EXAM #3: CHOLELITHIASIS AND CHOLECYSTITIS Flashcards Preview

Gastrointestinal System > EXAM #3: CHOLELITHIASIS AND CHOLECYSTITIS > Flashcards

Flashcards in EXAM #3: CHOLELITHIASIS AND CHOLECYSTITIS Deck (36):
1

What is unique about the Gallbladder in terms of its anatomy?

Enlarges as it approaches the skin

2

Where is the Gallbladder best found?

- Right costal margin in the mid-clavicular line
- RLQ
- Tip of right 11th rib

3

What is the normal function of the gallblodder?

Stores and concentrates bile

4

What mediates the muscular contraction and sphincter opening of the Gallbladder?

CCK (made in duodenum)

5

Where does Gallbladder pain radiate to?

- Right back
- Shoulder

6

Why does the Gallbladder pain radiate to the back and shoulder?

Viscerosomatic reflexes

7

What are the risk factors for gallstone formation?

1) Age
2) Female
3) Family hx
4) Native American
5) Obesity
6) Multiparity
7) Rapid weight loss
8) Hemolytic disease
9) Alcohol
10) Estrogen
11) TPN
12) Cholesterol binding resins

8

What are the different types of gallstones?

- Cholesterol-mixed
- Pigmented
- Sludge
- Single large

9

What is the composition of a cholesterol-mixed gallstones?

- Cholesterol
- Bile salts
- Lecithin

10

What is a pigmented gallstones composed of?

Calcium bilirubinate

11

What is sludge?

- Mucoprotein
- Calcium bilirubinate
- Cholesterol

12

What composes a single large gallstones?

Cholesterol

13

What causes the undulating pattern of gallbladder pain seen with gallstones?

1) CCK induced let down
2) Stone obstructs and then FALLS back

14

Where do gallstones commonly stick?

Common bile duct

15

What are the signs and symptoms of gallstones?

- RUQ pain
- Worse after eating (high fat food)
- Murphy's sign +

16

What are the clinical types of cholecystitis?

- Acute
- Chronic
- Ascending cholangitis

17

What are the signs of acute cholecystitis?

1) Unrelenting pain
2) Fever
3) RUQ pain
4) Ass. nausea and vomiting

18

What are the signs of chronic cholecystitis?

Intermittent pain and well between bouts

19

What is Ascending Cholangitis?

Infection of the small intestine ascending into the biliary tree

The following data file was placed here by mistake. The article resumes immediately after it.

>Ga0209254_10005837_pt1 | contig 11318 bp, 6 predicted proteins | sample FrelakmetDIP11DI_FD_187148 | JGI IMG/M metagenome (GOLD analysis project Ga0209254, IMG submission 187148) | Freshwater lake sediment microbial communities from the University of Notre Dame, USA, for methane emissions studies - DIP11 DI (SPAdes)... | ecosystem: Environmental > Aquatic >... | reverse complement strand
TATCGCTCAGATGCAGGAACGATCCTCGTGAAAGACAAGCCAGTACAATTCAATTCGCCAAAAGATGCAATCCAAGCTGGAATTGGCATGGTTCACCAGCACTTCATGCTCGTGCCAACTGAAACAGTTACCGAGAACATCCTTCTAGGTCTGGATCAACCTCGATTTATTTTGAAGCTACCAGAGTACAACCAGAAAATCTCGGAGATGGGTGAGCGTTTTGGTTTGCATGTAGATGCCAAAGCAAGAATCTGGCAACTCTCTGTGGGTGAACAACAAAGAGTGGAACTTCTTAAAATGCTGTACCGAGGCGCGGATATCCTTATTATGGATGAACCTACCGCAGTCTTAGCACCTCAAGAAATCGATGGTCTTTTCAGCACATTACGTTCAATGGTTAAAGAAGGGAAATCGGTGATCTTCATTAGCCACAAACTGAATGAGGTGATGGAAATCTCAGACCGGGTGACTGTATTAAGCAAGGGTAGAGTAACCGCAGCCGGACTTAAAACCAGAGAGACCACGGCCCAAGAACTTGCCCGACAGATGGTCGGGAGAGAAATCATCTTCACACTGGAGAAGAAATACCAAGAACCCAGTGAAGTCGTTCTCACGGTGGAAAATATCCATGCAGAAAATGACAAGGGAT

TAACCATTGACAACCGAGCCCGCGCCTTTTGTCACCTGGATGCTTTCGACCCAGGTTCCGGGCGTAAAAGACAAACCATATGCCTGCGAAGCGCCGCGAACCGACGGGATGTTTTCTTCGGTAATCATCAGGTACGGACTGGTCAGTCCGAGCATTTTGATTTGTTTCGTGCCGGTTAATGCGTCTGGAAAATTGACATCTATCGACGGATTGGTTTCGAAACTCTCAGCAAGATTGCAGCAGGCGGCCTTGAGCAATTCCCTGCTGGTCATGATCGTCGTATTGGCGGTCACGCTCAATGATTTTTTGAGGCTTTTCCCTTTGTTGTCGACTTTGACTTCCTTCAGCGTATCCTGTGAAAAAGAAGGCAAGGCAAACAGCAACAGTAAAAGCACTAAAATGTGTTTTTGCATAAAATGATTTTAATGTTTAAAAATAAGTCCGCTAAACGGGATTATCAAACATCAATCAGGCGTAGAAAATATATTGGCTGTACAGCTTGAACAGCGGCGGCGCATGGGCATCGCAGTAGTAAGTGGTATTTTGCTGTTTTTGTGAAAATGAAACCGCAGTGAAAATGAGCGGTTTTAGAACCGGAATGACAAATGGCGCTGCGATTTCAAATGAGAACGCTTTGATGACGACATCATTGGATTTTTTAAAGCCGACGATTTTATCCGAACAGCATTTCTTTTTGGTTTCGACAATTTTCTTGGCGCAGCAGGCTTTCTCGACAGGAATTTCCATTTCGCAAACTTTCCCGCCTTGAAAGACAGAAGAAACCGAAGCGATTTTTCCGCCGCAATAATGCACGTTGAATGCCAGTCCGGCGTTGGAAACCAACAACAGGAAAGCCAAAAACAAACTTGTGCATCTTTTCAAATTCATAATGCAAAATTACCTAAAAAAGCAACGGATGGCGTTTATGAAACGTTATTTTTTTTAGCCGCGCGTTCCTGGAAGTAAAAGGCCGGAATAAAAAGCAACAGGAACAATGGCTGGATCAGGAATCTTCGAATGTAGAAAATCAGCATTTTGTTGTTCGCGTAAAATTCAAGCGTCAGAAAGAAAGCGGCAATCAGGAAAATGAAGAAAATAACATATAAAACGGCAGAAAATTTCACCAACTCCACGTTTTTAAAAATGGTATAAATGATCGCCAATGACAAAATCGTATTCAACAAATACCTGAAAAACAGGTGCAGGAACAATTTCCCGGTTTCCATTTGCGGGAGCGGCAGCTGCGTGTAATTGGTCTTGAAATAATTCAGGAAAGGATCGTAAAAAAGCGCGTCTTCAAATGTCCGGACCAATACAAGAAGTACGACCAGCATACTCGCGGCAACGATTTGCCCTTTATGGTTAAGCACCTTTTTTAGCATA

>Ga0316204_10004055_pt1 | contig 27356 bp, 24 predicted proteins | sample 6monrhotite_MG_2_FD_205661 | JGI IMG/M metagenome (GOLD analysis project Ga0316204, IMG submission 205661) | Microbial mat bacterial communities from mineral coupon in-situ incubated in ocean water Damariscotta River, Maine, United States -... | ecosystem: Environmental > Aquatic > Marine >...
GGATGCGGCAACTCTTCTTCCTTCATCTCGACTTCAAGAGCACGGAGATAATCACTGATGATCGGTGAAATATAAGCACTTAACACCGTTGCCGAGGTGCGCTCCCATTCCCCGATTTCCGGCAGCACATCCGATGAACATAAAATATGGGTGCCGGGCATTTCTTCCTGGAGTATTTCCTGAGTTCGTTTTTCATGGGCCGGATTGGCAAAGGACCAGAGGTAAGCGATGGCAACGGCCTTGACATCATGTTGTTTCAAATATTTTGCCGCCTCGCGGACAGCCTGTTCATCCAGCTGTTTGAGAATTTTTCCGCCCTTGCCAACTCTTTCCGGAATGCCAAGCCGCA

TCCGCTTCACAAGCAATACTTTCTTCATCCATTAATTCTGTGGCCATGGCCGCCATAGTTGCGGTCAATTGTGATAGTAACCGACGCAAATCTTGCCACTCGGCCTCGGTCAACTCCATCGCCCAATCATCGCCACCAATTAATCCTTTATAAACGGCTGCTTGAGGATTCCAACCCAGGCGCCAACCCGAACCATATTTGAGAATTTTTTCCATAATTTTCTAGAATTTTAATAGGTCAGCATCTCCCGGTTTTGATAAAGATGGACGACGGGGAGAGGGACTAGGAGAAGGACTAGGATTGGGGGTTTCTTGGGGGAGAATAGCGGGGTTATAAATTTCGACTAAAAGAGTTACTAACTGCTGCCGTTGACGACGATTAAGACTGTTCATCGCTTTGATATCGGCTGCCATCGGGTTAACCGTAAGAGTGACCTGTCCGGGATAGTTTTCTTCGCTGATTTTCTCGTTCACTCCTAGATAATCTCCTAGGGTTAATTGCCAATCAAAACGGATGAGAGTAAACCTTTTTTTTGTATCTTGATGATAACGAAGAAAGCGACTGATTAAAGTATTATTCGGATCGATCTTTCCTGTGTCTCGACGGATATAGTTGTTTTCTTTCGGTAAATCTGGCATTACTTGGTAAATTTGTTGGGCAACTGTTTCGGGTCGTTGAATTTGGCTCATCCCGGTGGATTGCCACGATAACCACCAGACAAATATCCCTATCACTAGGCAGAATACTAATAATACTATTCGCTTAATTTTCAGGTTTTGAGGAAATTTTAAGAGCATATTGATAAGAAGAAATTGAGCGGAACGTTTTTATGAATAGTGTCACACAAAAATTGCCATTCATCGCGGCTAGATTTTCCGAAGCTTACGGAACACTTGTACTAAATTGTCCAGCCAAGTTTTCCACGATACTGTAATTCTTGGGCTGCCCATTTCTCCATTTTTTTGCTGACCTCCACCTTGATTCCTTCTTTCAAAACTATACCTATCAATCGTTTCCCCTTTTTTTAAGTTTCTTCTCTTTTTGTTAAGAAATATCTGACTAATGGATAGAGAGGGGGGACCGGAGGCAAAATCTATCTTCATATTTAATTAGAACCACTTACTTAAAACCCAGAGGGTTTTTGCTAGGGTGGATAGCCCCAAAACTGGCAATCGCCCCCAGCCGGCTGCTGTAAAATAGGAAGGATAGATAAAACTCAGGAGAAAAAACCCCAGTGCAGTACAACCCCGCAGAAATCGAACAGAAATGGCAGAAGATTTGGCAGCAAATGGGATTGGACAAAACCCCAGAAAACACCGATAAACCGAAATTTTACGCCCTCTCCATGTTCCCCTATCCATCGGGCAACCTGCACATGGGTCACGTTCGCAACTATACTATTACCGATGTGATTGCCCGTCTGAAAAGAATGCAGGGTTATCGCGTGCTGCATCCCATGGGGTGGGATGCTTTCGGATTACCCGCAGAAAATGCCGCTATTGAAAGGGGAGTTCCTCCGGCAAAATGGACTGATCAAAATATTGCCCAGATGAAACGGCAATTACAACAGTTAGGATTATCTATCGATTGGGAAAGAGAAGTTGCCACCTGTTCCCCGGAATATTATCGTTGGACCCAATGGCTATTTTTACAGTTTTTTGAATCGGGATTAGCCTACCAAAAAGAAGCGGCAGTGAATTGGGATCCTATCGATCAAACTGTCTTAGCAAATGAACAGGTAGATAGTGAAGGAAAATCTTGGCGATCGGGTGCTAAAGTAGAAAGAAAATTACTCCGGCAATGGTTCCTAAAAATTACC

20

What is a calculous gallstones?

US positive stone

21

What is an acalculous stone?

US negative for stone but positive for:
- Thickened BW wall
- Fluid in GB fossa

22

What is a positive sonographic Murphy's Sign?

Murphy reproduced with US probe

23

What labs can be elevated in cholecystitis?

- Total bilurubin
- Lipase if obstruction leads to pancreatitis

24

How is cholecystitis treated?

1) NPO
2) Hydration
3) Pain control w/ Ketorolac

25

What warrants admission with cholecystitis?

1) Impacted stone
2) Septic
3) Unrelenting pain
4) Mimic or uncertain

26

What do you do if there is a negative US and clinical suspicion of gallstone?

HIDA

27

What is a HIDA scan?

Nuclear med. functional study of the hepatobillary tree

28

What are abnormal findings on a HIDA scan?

1) Non-filling i.e. obstruction
2) Non-emptying i.e. porcelain gallbladder
3) CCK sx.

29

What are some of the medical therapies for cholecystitis?

1) Ursodiol--decrease cholesterol absorption
2) ESWL shock waves
3) Contact dissolution

30

What are the quasi medical therapies for cholecystitis?

1) ERCP
2) Transcutaneous drain

31

What are the surgical procedures for cholecystitis?

1) Cholecystectomy
2) ERCP

32

What do you need to remember about the elderly and cholecystitis?

- Atypical presentation
- High mortality

33

List some of the conditions that mimic cholecystitis.

- Acute inferior wall MI
- Subdiaphragmatic abscess
- RLL pneumonia
- Appendicitis
- Hepatitis
- Pericarditis
- PUD
- Pancreatitis

34

What are the important complications of gallstones to keep in mind?

1) Gallstone ileus (Gallstone-->obstruction)
2) Gallstone pancreatitis

35

What is Charcot's triad of cholangitis?

1) Jaundice
2) Fever
3) RUQ pain

36

What should you do if patient comes to the ED with a surgical complication?

Call the surgeon